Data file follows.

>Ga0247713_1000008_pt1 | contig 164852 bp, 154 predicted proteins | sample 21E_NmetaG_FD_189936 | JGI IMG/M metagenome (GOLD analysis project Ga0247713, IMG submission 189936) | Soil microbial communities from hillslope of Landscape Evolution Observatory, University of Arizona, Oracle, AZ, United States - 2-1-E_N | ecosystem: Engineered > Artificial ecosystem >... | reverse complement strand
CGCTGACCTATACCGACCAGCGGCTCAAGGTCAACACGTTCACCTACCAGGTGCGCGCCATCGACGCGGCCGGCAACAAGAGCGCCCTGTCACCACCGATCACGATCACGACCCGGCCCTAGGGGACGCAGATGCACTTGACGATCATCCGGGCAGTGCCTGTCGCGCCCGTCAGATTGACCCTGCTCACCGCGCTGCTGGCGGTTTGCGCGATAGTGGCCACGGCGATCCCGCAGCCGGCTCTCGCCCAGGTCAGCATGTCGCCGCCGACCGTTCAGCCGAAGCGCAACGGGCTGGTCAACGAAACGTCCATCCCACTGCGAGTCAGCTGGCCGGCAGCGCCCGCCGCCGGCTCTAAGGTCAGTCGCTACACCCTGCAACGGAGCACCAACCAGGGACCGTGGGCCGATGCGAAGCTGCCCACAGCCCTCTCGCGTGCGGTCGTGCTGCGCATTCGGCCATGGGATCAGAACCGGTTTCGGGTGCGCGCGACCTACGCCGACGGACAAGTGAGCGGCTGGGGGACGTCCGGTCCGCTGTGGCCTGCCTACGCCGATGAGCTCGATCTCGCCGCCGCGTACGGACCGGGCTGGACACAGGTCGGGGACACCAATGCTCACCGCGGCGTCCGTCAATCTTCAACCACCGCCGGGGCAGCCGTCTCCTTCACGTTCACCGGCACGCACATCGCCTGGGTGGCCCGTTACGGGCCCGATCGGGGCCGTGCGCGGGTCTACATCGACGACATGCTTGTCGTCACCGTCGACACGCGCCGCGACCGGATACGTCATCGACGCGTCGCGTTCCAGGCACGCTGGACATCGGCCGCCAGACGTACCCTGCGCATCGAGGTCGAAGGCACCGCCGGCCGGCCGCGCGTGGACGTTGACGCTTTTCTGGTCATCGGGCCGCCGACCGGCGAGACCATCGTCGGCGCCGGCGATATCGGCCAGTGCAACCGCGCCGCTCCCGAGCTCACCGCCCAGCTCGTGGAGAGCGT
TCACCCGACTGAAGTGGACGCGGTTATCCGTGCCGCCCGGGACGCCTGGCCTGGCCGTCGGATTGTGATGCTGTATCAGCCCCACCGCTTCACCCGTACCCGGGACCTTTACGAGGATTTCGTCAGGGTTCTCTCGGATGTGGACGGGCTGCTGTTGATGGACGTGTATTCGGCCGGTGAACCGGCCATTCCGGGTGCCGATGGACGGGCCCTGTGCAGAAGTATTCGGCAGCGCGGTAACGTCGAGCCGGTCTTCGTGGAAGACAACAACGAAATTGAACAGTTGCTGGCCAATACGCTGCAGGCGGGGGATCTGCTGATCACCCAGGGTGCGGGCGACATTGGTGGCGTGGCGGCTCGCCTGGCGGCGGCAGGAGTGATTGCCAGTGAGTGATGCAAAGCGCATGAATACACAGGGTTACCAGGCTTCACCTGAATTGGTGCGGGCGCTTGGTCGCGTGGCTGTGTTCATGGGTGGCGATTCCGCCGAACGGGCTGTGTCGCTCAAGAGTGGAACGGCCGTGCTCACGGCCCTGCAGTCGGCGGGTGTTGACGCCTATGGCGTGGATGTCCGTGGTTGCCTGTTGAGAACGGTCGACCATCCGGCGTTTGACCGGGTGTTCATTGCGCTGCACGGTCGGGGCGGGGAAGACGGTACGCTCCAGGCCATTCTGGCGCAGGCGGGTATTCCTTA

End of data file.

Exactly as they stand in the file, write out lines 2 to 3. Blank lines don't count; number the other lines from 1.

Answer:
CGCTGACCTATACCGACCAGCGGCTCAAGGTCAACACGTTCACCTACCAGGTGCGCGCCATCGACGCGGCCGGCAACAAGAGCGCCCTGTCACCACCGATCACGATCACGACCCGGCCCTAGGGGACGCAGATGCACTTGACGATCATCCGGGCAGTGCCTGTCGCGCCCGTCAGATTGACCCTGCTCACCGCGCTGCTGGCGGTTTGCGCGATAGTGGCCACGGCGATCCCGCAGCCGGCTCTCGCCCAGGTCAGCATGTCGCCGCCGACCGTTCAGCCGAAGCGCAACGGGCTGGTCAACGAAACGTCCATCCCACTGCGAGTCAGCTGGCCGGCAGCGCCCGCCGCCGGCTCTAAGGTCAGTCGCTACACCCTGCAACGGAGCACCAACCAGGGACCGTGGGCCGATGCGAAGCTGCCCACAGCCCTCTCGCGTGCGGTCGTGCTGCGCATTCGGCCATGGGATCAGAACCGGTTTCGGGTGCGCGCGACCTACGCCGACGGACAAGTGAGCGGCTGGGGGACGTCCGGTCCGCTGTGGCCTGCCTACGCCGATGAGCTCGATCTCGCCGCCGCGTACGGACCGGGCTGGACACAGGTCGGGGACACCAATGCTCACCGCGGCGTCCGTCAATCTTCAACCACCGCCGGGGCAGCCGTCTCCTTCACGTTCACCGGCACGCACATCGCCTGGGTGGCCCGTTACGGGCCCGATCGGGGCCGTGCGCGGGTCTACATCGACGACATGCTTGTCGTCACCGTCGACACGCGCCGCGACCGGATACGTCATCGACGCGTCGCGTTCCAGGCACGCTGGACATCGGCCGCCAGACGTACCCTGCGCATCGAGGTCGAAGGCACCGCCGGCCGGCCGCGCGTGGACGTTGACGCTTTTCTGGTCATCGGGCCGCCGACCGGCGAGACCATCGTCGGCGCCGGCGATATCGGCCAGTGCAACCGCGCCGCTCCCGAGCTCACCGCCCAGCTCGTGGAGAGCGT
TCACCCGACTGAAGTGGACGCGGTTATCCGTGCCGCCCGGGACGCCTGGCCTGGCCGTCGGATTGTGATGCTGTATCAGCCCCACCGCTTCACCCGTACCCGGGACCTTTACGAGGATTTCGTCAGGGTTCTCTCGGATGTGGACGGGCTGCTGTTGATGGACGTGTATTCGGCCGGTGAACCGGCCATTCCGGGTGCCGATGGACGGGCCCTGTGCAGAAGTATTCGGCAGCGCGGTAACGTCGAGCCGGTCTTCGTGGAAGACAACAACGAAATTGAACAGTTGCTGGCCAATACGCTGCAGGCGGGGGATCTGCTGATCACCCAGGGTGCGGGCGACATTGGTGGCGTGGCGGCTCGCCTGGCGGCGGCAGGAGTGATTGCCAGTGAGTGATGCAAAGCGCATGAATACACAGGGTTACCAGGCTTCACCTGAATTGGTGCGGGCGCTTGGTCGCGTGGCTGTGTTCATGGGTGGCGATTCCGCCGAACGGGCTGTGTCGCTCAAGAGTGGAACGGCCGTGCTCACGGCCCTGCAGTCGGCGGGTGTTGACGCCTATGGCGTGGATGTCCGTGGTTGCCTGTTGAGAACGGTCGACCATCCGGCGTTTGACCGGGTGTTCATTGCGCTGCACGGTCGGGGCGGGGAAGACGGTACGCTCCAGGCCATTCTGGCGCAGGCGGGTATTCCTTA